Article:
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johnn
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`Tone controls redux

I (still) have and use an old Luxman C-12 preamp with the "linear tilt" tone control - I believe they licensed it from Quad. What are your thoughts and experiences with "well done, reasonably designed" tone controls? Useful? Useless, no place in the high performance gear??

Xenophanes
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Re: `Tone controls redux


Quote:
I (still) have and use an old Luxman C-12 preamp with the "linear tilt" tone control - I believe they licensed it from Quad. What are your thoughts and experiences with "well done, reasonably designed" tone controls? Useful? Useless, no place in the high performance gear??

I have found the Quad Tilt control to be very useful with some recordings as it can change the overall balance. Some recordings (usually older ones!) are too bright and a little cut on the Tilt control can improve matters--say with Dorati's recording of the Liszt Hungarian Rhapsodies. I don't need it very often, but it is a useful tool and I wouldn't want to be without it.

Generally, a tone control is not very useful for correcting most speaker or placement deficiencies or a peaky recording. The Tilt control works best with well balanced systems.

Jim Tavegia
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Re: `Tone controls redux

I think that for many of us who listen to vinyl a great deal you will have to use your tone controls at some point as many are not properly riaa equalized. I mean, the main point is, enjoy your music to the best extent you can and if that means boosting or reducing the bass content or the highs for the media then do it.

On my preamp I have a bypass switch that takes the tone controls out and I use that mostly for CD/SACD listening, but when I listen to LPs, it is "out" and I use my tone controls as needed. I also have quite a few LPs that do not need any EQ, so I use it as needed.

Jim

Drtrey3
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Re: `Tone controls redux

Jim write: "I mean, the main point is, enjoy your music to the best extent you can . . ." I completely agree Jim. I put money into my system and software to experience it, to enjoy it, to have it move me emotionally. One of my U2 records, I think it is Pop, has MIA treble. A little goosing of the treble tone control makes the record much, much better! I listen to the music instead of wondering where the treble is.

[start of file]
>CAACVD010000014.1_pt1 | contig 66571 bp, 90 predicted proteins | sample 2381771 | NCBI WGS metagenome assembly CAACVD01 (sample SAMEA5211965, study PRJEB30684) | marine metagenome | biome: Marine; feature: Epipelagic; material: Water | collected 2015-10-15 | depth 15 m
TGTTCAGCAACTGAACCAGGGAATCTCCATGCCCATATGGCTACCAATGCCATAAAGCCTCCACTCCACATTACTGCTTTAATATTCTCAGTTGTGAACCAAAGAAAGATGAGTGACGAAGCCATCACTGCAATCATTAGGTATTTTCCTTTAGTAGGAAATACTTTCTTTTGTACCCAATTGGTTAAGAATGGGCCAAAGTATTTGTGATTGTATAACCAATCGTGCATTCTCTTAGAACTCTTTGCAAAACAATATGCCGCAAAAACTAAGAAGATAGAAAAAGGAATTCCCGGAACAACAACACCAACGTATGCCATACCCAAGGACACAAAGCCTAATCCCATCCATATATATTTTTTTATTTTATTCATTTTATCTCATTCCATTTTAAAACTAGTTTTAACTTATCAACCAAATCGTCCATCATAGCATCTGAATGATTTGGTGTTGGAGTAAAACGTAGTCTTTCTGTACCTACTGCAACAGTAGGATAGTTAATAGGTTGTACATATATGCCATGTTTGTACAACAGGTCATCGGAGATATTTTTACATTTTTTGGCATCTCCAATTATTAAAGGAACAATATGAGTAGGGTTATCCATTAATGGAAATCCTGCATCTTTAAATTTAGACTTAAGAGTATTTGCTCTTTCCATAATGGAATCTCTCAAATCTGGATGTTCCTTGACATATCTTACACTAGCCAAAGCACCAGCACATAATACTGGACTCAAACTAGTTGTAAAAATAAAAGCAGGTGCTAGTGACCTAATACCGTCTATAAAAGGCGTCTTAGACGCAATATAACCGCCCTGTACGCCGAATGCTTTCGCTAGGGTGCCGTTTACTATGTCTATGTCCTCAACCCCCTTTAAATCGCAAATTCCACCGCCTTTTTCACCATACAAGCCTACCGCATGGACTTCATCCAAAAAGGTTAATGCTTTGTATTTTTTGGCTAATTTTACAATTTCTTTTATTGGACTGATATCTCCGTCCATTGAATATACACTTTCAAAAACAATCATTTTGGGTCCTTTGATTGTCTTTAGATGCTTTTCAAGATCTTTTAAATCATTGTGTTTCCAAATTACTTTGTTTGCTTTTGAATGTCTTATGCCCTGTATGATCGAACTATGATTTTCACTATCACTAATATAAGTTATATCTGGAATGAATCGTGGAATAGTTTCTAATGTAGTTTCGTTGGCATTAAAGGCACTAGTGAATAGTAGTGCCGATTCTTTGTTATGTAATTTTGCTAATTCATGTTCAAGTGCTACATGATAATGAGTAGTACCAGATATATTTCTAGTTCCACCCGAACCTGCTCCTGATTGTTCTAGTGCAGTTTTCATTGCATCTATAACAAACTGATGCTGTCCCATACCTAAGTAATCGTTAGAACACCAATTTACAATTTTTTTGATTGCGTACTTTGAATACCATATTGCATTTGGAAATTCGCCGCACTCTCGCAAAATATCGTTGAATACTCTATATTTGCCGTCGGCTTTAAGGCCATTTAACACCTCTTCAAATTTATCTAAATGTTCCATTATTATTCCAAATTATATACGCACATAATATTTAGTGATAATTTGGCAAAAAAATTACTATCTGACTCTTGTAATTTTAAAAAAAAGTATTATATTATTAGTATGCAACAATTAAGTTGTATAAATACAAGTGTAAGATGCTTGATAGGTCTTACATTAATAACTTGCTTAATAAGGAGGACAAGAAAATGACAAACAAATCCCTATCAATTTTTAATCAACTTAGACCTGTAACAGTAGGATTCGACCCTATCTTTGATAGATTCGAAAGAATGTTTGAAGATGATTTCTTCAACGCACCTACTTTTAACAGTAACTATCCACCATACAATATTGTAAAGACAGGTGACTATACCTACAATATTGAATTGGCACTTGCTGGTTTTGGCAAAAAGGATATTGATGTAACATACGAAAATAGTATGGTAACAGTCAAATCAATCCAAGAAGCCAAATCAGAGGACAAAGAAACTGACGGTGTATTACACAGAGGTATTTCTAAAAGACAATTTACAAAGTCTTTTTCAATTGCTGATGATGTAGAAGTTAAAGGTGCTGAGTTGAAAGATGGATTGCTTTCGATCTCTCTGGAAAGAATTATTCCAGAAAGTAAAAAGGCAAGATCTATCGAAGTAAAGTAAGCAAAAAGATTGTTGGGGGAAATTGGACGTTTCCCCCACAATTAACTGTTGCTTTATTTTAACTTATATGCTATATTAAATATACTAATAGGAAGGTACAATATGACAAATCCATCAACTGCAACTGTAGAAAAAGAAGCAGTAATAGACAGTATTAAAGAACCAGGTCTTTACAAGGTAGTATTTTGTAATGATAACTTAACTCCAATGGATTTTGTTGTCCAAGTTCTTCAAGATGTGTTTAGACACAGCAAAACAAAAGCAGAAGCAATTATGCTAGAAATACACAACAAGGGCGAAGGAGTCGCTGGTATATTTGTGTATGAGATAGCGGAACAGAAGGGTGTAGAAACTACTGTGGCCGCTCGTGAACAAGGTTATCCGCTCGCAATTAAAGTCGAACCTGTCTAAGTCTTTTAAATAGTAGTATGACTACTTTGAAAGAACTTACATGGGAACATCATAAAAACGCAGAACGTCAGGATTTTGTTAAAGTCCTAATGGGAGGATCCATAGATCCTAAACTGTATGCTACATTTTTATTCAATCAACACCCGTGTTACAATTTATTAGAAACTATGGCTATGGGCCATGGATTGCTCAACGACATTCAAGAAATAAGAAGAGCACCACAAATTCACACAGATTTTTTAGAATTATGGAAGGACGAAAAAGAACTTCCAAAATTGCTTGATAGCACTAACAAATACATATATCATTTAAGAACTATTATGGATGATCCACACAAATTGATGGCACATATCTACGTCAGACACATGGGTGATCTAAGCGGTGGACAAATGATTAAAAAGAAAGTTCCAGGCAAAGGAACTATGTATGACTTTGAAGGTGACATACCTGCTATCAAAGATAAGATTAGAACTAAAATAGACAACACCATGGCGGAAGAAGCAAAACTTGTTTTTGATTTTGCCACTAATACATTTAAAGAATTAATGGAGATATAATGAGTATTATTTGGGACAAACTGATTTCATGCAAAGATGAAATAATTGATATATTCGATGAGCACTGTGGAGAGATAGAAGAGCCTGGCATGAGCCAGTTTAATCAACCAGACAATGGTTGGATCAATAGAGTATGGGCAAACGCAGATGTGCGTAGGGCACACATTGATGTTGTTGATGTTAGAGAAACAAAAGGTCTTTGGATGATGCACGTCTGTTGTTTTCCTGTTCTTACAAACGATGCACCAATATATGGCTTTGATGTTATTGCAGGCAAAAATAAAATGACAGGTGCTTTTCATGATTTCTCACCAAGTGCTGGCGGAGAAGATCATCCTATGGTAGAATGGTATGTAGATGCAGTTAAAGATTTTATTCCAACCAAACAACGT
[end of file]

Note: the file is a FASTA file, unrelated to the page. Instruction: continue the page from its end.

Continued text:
My bottom line is that I do not care about the absolute sound or fidelity to the source, I care about enjoying my music. If a tone control helps me do that, and it does every now and then, then the tone control is another useful tool in enjoying tunes.

Speaking of which, I enjoyed the heck out of some Steely Dan Two Against Nature last night. No tone controls needed.

Jim Tavegia
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Re: `Tone controls redux

Drtrey,

"Speaking of which, I enjoyed the heck out of some Steely Dan Two Against Nature last night. No tone controls needed."

That's because Roger Nichols knows how to engineer a recording. There was an intersting story about how that disc was almost mis-issued.

http://www.rogernichols.com/ In EQ columns read : Cds give me the jitters. What a great read and some great insight into the perils of the recording engineer...and I guess how careers can be lost and made.

I'm not sure if there is a bad Steely Dan recording since he was involved with them. He and Al Schmitt are my favs.

Jim

Drtrey3
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Re: `Tone controls redux

Great link Jim! I am so glad that Roger caught the crud before it was pressed. Thanks for the interesting reading brother.

Trey

rvance
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Re: `Tone controls redux

Exactly ditto on Jim's take for tone controls. Sparingly used only to correct egregious recording errors. Re: Have Two Against Nature on cd and dvd-a- both excellently engineered. Donald Fagen and Steely Dan are very meticulous about quality sound on their recordings. Even my old vinyl of theirs sound great.

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